“This dreadful thing has cropped up and we’re not even told about it. It’s terrifying to think this guy could have been talking to me, or we could have been drinking in the bar” 26

Misconceptions about what AIDS was and how it could be transmitted were so widespread that they even filtered into the medical world. Some surgeons, physicians and gynaecologists still believed that the virus could be transmitted through everyday, non-sexual physical contact. 27 Efforts to eliminate these misconceptions were not helped by the atmosphere of panic that the tabloids were perpetuating. However, the media coverage of AIDS was not entirely negative; some articles did recognise that much of the fear surrounding AIDS was unnecessary:

“[There is a] thin line between complacency and hysteria when dealing with AIDS. It is undoubtedly a serious disease which will probably kill 5,000 people by 1991. At present a vaccine looks a fairly far-off prospect… But equally AIDS is not a plague” 28The Observer, 24th February 1985

On Wednesday 10th April the first British baby died from AIDS. 29 Twenty-month-old Antony Thorpe became infected with HIV during a blood transfusion in a hospital in Washington D.C., after he was born prematurely. Following Antony's death the UK Health Department issued a statement urging the public not to be afraid of having blood transfusions. 30 They said:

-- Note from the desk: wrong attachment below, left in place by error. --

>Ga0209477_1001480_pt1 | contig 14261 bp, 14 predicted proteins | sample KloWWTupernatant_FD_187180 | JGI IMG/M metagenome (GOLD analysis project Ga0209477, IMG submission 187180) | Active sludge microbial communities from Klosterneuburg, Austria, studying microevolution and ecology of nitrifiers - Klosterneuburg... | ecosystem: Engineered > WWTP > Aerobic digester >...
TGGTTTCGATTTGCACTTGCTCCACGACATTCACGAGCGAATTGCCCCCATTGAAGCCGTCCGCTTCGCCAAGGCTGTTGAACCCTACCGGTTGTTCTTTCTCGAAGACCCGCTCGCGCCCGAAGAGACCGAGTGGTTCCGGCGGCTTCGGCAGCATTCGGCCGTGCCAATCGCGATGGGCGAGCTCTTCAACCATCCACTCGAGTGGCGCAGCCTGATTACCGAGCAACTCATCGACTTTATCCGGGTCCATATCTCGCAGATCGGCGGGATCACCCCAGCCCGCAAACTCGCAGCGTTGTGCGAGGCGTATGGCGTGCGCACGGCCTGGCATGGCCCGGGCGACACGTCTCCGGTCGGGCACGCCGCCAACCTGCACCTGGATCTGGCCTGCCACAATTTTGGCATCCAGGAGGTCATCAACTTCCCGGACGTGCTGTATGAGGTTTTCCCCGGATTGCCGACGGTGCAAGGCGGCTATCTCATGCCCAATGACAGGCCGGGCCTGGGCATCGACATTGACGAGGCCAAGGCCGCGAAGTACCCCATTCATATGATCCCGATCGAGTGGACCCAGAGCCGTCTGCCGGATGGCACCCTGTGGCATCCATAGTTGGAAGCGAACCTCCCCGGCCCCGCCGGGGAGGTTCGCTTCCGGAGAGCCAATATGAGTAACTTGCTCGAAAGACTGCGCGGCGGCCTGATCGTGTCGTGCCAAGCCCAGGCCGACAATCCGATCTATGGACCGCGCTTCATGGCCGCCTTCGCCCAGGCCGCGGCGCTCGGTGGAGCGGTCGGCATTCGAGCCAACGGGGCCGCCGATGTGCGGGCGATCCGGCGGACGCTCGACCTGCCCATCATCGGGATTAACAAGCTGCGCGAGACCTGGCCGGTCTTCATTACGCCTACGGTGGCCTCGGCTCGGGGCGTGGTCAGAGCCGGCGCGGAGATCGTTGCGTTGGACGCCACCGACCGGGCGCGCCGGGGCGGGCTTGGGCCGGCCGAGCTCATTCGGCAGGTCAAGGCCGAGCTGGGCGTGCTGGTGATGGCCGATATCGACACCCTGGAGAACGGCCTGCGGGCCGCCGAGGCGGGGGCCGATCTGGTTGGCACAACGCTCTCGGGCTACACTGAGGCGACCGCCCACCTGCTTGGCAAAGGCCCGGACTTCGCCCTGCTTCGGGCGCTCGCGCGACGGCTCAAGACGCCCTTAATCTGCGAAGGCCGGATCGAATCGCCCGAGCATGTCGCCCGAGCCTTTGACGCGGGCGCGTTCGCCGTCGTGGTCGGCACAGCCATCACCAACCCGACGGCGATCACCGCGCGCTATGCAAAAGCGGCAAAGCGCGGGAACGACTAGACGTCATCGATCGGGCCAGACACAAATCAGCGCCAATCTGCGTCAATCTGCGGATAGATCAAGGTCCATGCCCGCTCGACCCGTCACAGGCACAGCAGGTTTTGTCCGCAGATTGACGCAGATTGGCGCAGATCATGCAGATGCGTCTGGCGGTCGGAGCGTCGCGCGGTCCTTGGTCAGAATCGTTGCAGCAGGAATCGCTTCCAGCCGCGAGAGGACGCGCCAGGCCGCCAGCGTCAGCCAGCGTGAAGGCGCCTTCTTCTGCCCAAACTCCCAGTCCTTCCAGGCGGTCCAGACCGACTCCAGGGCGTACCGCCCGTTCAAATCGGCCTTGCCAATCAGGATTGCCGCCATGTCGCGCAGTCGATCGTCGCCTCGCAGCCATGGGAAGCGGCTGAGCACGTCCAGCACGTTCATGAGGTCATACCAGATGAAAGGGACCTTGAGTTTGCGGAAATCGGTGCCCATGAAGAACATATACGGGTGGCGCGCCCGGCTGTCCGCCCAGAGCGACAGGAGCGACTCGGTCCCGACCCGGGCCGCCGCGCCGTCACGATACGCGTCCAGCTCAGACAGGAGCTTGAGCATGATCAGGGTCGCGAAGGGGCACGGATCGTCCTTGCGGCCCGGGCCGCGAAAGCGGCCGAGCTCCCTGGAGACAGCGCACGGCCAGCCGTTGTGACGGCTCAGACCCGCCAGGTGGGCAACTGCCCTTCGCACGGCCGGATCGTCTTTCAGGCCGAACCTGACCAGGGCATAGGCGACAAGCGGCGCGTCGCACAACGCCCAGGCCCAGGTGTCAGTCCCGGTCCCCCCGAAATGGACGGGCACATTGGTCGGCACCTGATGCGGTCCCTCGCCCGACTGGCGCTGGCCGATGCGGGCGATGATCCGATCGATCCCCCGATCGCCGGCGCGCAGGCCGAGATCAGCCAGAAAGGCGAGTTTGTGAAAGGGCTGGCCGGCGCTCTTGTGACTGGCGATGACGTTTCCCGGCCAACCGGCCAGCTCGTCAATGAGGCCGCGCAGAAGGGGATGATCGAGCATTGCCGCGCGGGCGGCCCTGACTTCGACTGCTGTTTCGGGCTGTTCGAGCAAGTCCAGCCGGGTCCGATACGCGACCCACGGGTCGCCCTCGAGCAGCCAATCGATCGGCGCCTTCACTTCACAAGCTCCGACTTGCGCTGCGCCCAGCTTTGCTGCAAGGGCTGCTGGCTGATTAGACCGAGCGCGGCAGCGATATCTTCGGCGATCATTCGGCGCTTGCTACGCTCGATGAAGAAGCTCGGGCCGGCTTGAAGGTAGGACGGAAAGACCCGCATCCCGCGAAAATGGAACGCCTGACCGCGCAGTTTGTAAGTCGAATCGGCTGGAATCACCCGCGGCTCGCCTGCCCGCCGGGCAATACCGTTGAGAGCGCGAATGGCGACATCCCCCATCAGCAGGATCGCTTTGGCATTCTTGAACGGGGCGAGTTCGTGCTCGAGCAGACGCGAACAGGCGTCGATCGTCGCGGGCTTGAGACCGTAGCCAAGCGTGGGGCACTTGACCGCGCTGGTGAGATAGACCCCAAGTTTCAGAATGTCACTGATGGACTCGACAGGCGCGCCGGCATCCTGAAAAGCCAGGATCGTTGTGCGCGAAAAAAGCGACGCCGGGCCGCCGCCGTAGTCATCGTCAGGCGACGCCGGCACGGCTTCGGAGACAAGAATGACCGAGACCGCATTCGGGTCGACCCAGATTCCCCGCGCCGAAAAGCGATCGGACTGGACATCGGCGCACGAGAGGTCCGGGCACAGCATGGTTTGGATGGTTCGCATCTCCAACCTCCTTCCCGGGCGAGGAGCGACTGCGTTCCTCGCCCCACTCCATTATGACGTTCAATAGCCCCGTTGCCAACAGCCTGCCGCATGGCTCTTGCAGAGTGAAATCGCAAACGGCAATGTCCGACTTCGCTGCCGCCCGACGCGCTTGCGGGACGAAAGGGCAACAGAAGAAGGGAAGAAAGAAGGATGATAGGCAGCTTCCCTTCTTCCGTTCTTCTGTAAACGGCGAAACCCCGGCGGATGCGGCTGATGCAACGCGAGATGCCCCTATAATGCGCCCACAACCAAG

"The chances of getting AIDS through transfusions in Britain are extremely remote." 31

In May, the first official guidance to doctors and surgeons dealing with AIDS was issued. 32

The Health Minister, Kenneth Clarke, enacted powers to detain people with AIDS in hospital against their will, despite the recommendations of leading medical experts who felt that this measure might deter some people from coming forward for treatment. 33

In September, testing for HTLV-3 was introduced. It was offered at GUM (Genito-Urinary Medicine) clinics and certain other clinics as arranged and publicised by the District Health Authority. Health Authorities were asked to provide counselling services to people who tested positive, as well as their families and friends. 34 At the same time, UK blood transfusion centres began routine testing of all blood donations. The heat treatment of all blood products to inactivate any traces of HTLV-3 was made compulsory. 35